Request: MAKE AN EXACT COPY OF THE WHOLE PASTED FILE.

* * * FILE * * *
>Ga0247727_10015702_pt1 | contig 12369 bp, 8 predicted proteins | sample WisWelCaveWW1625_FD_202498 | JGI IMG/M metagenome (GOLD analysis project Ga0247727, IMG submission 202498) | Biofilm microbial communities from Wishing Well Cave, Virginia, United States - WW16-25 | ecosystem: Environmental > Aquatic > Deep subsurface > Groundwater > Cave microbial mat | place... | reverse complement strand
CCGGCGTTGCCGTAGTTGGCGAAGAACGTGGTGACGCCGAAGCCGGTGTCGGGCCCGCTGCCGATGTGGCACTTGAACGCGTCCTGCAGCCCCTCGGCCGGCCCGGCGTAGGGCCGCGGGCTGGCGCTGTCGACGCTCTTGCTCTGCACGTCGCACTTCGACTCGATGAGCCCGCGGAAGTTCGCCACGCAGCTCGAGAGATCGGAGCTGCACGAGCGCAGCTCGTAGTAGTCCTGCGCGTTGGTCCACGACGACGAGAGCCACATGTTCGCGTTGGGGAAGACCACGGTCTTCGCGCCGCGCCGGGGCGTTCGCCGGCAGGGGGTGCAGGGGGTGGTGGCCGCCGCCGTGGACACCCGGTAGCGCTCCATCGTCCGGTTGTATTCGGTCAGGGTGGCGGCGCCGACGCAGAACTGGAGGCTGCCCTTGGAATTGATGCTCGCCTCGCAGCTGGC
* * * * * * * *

>Ga0247727_10015702_pt1 | contig 12369 bp, 8 predicted proteins | sample WisWelCaveWW1625_FD_202498 | JGI IMG/M metagenome (GOLD analysis project Ga0247727, IMG submission 202498) | Biofilm microbial communities from Wishing Well Cave, Virginia, United States - WW16-25 | ecosystem: Environmental > Aquatic > Deep subsurface > Groundwater > Cave microbial mat | place... | reverse complement strand
CCGGCGTTGCCGTAGTTGGCGAAGAACGTGGTGACGCCGAAGCCGGTGTCGGGCCCGCTGCCGATGTGGCACTTGAACGCGTCCTGCAGCCCCTCGGCCGGCCCGGCGTAGGGCCGCGGGCTGGCGCTGTCGACGCTCTTGCTCTGCACGTCGCACTTCGACTCGATGAGCCCGCGGAAGTTCGCCACGCAGCTCGAGAGATCGGAGCTGCACGAGCGCAGCTCGTAGTAGTCCTGCGCGTTGGTCCACGACGACGAGAGCCACATGTTCGCGTTGGGGAAGACCACGGTCTTCGCGCCGCGCCGGGGCGTTCGCCGGCAGGGGGTGCAGGGGGTGGTGGCCGCCGCCGTGGACACCCGGTAGCGCTCCATCGTCCGGTTGTATTCGGTCAGGGTGGCGGCGCCGACGCAGAACTGGAGGCTGCCCTTGGAATTGATGCTCGCCTCGCAGCTGGC